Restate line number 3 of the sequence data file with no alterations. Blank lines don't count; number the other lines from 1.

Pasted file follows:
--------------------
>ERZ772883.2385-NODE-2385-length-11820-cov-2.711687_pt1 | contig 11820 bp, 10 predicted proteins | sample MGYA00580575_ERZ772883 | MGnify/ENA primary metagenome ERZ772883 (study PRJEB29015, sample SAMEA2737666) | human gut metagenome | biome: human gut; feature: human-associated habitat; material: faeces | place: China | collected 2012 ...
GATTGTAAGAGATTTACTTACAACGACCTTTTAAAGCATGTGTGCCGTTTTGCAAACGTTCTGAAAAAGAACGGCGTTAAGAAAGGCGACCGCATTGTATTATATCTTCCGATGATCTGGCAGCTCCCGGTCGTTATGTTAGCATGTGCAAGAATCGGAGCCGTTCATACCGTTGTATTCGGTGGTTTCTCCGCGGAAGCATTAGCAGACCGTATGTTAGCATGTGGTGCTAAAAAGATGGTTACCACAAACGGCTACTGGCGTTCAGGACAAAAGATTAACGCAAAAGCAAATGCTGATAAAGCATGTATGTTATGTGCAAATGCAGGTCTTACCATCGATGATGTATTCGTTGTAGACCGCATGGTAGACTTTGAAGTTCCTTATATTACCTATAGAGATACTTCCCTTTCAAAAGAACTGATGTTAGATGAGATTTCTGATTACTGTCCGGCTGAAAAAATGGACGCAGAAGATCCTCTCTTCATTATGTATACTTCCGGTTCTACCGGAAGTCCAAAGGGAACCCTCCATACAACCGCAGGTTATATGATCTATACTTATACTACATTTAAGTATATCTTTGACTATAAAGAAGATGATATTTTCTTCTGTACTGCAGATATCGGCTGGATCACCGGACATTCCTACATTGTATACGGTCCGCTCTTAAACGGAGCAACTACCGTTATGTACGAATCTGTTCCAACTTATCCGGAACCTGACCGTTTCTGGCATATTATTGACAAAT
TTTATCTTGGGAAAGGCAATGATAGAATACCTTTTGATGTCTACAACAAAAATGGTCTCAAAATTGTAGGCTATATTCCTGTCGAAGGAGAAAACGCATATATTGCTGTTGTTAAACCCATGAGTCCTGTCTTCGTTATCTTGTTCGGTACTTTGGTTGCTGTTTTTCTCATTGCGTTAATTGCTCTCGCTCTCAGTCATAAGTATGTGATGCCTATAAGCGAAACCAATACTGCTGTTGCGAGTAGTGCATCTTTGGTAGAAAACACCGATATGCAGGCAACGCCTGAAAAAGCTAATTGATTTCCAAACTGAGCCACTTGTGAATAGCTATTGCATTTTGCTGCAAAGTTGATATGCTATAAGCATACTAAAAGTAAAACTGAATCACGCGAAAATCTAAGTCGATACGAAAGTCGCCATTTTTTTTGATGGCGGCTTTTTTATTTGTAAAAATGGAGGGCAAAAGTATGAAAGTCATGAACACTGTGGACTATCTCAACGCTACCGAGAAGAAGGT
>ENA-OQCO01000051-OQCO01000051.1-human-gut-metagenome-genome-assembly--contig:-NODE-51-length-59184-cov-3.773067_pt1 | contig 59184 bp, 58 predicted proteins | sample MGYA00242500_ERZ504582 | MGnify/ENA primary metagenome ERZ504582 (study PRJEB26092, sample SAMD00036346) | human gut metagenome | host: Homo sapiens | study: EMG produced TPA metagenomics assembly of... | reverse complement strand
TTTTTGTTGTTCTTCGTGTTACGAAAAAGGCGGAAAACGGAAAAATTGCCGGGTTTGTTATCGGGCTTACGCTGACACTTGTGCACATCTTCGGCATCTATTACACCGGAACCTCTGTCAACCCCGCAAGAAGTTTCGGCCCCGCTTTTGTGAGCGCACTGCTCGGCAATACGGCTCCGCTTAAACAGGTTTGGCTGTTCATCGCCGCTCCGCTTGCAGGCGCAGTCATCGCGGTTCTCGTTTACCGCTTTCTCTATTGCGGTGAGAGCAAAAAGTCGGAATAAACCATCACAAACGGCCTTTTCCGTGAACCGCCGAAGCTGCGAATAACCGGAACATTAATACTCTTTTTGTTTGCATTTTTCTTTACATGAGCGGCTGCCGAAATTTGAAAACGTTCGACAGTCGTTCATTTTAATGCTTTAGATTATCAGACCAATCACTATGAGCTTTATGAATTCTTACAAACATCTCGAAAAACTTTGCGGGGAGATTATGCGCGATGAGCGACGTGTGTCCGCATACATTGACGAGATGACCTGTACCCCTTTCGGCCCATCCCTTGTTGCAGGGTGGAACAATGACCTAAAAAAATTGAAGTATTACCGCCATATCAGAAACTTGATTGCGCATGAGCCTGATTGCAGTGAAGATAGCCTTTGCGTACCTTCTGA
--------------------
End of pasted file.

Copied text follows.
TTTATCTTGGGAAAGGCAATGATAGAATACCTTTTGATGTCTACAACAAAAATGGTCTCAAAATTGTAGGCTATATTCCTGTCGAAGGAGAAAACGCATATATTGCTGTTGTTAAACCCATGAGTCCTGTCTTCGTTATCTTGTTCGGTACTTTGGTTGCTGTTTTTCTCATTGCGTTAATTGCTCTCGCTCTCAGTCATAAGTATGTGATGCCTATAAGCGAAACCAATACTGCTGTTGCGAGTAGTGCATCTTTGGTAGAAAACACCGATATGCAGGCAACGCCTGAAAAAGCTAATTGATTTCCAAACTGAGCCACTTGTGAATAGCTATTGCATTTTGCTGCAAAGTTGATATGCTATAAGCATACTAAAAGTAAAACTGAATCACGCGAAAATCTAAGTCGATACGAAAGTCGCCATTTTTTTTGATGGCGGCTTTTTTATTTGTAAAAATGGAGGGCAAAAGTATGAAAGTCATGAACACTGTGGACTATCTCAACGCTACCGAGAAGAAGGT